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Pitfalls of integrated care pathways for high needs patients

Authors:

Anneli Hujala ,

University of Eastern Finland, FI
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Erja Oksman,

Päijät-Häme Social and Health Care District, FI
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Johanna Lammintakanen

University of Eastern Finland, FI
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Abstract

Introduction: In the forthcoming extensive reform of social and health care in Finland these services will be fully integrated at all levels of care. One of the most challenging target groups of the reform are patients making much use of both social and health care services, i.e.  ‘high needs patients’. This paper introduces a study addressing the problems identified by care professionals working in the field in implementing integrated care pathways for this patient group. The study is part of a research project entitled ‘Successful Integration in Health and Social Care’, coordinated by the University of Eastern Finland and funded by the Foundation for Municipal Development (KAKS). The research question of the sub-study presented here is: What are the pitfalls in implementing integration in the care pathways for high needs patients?

Theory/Methods: The study draws on the theoretical approaches to care pathways (Campbell et al. 1998; Røsstad et al. 2013), integration of health and social care (Nolte & McKee 2008; Valentijn 2015); integration models (Sampalli et al. 2012; Grembowski 2015); development of care services for people with multimorbidity (Rijken et al. 2016); and collaboration among health and social care professionals (e.g. D’Amour 2005; Schepman et al. 2015).

The data was gathered in Finland in spring 2016 from participants on the Better Everyday Life project. Twenty-two teams of composed of various care professionals (altogether 130 people) representing primary, specialized and social care conducted a problem analysis of the development challenges in pathways for high needs patients. The professionals used the LEAN-based ‘fishbone tool’ for analyzing the pathways. The data were analyzed by two researchers using content analysis and the ATLAS.ti qualitative data analysis software.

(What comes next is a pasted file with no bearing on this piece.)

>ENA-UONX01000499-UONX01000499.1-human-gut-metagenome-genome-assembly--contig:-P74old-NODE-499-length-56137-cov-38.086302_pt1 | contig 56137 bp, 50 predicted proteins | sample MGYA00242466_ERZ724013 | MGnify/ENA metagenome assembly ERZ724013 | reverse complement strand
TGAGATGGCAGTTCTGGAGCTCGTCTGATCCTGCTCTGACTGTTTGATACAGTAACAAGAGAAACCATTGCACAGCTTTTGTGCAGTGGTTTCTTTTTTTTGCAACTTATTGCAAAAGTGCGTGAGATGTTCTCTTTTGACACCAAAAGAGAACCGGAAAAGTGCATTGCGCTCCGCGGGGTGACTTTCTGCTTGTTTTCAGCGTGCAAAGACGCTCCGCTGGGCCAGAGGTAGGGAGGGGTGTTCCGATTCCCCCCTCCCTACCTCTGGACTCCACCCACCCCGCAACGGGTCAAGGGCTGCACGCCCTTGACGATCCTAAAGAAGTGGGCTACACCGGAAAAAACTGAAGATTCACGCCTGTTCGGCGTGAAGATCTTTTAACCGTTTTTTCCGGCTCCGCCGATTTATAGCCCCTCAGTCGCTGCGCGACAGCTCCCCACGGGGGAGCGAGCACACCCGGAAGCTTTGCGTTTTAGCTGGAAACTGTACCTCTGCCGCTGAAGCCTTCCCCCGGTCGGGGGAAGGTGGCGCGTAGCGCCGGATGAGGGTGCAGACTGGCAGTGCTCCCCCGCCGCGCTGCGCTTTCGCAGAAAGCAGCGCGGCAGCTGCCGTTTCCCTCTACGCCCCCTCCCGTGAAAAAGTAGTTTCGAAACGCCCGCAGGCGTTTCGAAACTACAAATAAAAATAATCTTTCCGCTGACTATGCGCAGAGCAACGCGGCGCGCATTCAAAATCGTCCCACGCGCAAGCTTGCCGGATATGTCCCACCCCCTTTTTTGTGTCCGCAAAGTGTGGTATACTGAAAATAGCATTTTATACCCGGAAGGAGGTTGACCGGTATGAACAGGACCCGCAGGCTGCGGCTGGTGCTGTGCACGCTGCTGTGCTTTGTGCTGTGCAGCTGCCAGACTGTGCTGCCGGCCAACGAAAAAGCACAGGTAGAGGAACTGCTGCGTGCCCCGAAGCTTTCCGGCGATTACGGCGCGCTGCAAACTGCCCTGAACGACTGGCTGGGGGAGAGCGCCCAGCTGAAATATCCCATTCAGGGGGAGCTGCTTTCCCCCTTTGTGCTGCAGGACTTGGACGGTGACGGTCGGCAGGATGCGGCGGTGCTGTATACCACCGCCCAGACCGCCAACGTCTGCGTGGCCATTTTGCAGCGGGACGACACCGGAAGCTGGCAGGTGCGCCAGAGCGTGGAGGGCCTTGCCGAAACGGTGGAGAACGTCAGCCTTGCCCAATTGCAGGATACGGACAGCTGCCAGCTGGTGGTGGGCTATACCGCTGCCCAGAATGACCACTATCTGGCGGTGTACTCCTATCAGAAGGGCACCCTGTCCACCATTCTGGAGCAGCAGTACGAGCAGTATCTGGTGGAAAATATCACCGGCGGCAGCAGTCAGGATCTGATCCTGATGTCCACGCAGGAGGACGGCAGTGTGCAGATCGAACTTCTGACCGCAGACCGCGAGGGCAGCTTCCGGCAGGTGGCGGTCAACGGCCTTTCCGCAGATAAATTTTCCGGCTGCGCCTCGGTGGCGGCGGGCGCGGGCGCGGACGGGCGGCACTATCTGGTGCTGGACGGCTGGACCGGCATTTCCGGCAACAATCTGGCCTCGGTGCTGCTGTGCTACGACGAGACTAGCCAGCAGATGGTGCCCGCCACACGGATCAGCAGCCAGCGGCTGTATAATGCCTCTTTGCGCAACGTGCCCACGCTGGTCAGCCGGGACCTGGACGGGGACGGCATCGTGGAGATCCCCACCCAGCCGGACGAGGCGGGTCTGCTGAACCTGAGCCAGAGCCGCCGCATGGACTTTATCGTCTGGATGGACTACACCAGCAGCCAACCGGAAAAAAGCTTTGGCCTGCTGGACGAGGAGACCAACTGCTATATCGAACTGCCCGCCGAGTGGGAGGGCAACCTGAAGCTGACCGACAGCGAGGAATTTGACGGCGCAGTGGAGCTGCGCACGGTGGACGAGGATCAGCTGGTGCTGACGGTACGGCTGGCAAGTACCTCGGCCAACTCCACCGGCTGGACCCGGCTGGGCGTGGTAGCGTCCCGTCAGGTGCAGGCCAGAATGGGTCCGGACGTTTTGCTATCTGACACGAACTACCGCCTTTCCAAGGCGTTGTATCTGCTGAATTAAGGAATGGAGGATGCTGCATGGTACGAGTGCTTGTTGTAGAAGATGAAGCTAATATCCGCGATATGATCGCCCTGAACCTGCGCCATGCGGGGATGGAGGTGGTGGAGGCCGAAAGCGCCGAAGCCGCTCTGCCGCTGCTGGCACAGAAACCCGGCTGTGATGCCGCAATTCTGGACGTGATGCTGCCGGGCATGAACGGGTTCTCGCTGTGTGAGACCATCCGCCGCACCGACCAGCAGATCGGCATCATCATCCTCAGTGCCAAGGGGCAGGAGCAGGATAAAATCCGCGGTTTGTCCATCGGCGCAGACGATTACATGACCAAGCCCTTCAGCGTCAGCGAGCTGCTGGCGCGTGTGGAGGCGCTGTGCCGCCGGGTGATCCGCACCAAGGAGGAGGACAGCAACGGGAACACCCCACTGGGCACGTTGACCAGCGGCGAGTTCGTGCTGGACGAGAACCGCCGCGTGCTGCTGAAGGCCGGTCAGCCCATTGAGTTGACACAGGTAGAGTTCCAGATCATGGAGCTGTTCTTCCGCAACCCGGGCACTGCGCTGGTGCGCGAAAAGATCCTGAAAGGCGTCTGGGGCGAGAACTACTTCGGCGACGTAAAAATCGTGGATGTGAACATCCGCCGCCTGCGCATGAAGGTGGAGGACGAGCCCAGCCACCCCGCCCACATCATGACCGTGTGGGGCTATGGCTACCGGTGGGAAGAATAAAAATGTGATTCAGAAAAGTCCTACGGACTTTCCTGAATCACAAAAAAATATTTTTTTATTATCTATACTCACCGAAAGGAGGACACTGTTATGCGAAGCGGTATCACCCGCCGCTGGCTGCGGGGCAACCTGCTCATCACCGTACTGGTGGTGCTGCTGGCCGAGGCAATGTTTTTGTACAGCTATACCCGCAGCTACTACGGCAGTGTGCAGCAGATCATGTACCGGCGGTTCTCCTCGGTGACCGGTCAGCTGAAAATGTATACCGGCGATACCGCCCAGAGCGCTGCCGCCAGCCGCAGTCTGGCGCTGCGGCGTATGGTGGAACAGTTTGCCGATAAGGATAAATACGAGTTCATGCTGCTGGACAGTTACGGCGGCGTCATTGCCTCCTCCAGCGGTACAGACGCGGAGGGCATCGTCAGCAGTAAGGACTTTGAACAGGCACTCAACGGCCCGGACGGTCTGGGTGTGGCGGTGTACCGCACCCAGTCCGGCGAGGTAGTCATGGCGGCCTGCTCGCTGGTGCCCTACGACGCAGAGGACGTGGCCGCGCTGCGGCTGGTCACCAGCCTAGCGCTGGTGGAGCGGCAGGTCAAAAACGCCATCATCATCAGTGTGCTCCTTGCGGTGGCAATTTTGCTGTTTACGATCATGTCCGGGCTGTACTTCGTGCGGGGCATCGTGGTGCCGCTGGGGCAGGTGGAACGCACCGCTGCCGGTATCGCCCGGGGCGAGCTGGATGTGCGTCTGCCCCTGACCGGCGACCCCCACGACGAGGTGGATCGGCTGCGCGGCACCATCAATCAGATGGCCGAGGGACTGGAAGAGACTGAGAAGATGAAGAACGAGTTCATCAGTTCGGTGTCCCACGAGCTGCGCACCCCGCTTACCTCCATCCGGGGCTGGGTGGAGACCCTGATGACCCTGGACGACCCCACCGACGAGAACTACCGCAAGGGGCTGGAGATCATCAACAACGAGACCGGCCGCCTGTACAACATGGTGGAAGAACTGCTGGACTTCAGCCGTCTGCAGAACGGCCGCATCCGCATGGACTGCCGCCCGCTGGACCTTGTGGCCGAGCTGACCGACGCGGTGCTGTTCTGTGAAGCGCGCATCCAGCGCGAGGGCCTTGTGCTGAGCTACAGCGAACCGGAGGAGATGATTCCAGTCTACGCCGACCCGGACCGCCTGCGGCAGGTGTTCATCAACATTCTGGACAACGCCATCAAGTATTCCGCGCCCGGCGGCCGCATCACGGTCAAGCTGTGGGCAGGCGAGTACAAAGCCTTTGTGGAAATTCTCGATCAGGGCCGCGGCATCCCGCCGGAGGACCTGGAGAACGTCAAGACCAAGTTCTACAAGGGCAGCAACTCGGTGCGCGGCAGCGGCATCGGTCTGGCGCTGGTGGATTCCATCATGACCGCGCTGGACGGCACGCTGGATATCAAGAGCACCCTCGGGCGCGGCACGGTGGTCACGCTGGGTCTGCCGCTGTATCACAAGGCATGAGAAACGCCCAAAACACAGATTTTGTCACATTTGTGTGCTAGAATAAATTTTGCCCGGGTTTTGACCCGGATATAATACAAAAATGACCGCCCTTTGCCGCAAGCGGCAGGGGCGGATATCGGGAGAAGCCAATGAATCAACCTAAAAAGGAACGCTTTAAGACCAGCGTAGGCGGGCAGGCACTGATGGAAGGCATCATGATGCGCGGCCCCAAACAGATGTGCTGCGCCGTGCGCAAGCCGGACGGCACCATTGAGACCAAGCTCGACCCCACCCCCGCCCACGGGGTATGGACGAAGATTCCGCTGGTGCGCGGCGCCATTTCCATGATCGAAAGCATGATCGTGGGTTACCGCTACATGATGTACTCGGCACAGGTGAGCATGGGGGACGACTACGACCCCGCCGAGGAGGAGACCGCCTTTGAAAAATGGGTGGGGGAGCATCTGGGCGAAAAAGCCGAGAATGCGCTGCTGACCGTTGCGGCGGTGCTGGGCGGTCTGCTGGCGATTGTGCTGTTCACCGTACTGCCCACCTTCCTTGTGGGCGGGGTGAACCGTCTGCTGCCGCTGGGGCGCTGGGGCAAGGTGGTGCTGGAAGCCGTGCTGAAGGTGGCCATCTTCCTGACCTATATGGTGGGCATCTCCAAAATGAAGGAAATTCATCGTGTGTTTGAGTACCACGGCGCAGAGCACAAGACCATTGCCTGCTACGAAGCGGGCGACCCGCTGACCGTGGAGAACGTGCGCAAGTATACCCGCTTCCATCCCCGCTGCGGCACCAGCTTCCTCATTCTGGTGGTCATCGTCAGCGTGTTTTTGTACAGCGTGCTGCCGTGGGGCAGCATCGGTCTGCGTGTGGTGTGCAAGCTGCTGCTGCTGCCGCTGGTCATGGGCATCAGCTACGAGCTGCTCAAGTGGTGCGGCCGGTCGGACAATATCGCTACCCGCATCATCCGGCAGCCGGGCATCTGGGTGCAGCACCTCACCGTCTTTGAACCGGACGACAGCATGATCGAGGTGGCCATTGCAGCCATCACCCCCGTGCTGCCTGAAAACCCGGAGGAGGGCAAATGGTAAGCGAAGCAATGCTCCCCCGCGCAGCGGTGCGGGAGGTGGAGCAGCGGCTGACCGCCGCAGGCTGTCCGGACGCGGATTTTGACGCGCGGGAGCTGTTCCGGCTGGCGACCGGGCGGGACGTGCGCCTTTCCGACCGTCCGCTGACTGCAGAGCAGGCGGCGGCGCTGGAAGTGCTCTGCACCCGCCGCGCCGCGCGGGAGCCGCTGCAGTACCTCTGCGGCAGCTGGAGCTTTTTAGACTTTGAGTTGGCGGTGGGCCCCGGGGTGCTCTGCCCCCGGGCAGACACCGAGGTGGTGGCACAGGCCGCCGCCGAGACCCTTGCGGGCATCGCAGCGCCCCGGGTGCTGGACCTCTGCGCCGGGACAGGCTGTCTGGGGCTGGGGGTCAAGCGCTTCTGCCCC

Results: Four main categories of problems in the care pathways were identified: helpless professionals, tired patients, insufficient coordination of care between the ‘silos’ of health and social care and lack of support from management.  Professionals often find patients with multiple needs burdensome and that they lack the capacity to solve their problems. The only way to deal with them is to pass them on to another professional or care provider. Patients suffer from fragmentation of services: they get lost in the jungle of separate services and wear themselves out. Nobody in the care system is responsible overall for a patient needing services from several separate actors.  Management is unaware of the problems at the operative level and does not give enough support for the care professionals to improve the pathways through collaboration.

Discussions and Conclusions: (comprising key findings) Successful implementation of care pathways for high needs patients requires multi-professional and inter-organizational collaboration beyond professional, organizational and sectoral silos.

Lessons learned: Thorough consideration of state-of-the-art of care pathways by grassroots professionals is a fruitful starting point for development work.

Limitations: The findings are based on a small-scale study in the health and social care context of a single country. However, the challenges of integrated care pathways may be quite similar in other European countries.

Suggestions for future research: In addition to listening to grassroots professionals, high needs patients themselves as well as managers should be involved in the study. 

How to Cite: Hujala A, Oksman E, Lammintakanen J. Pitfalls of integrated care pathways for high needs patients. International Journal of Integrated Care. 2017;17(5):A66. DOI: http://doi.org/10.5334/ijic.3370
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Published on 17 Oct 2017.

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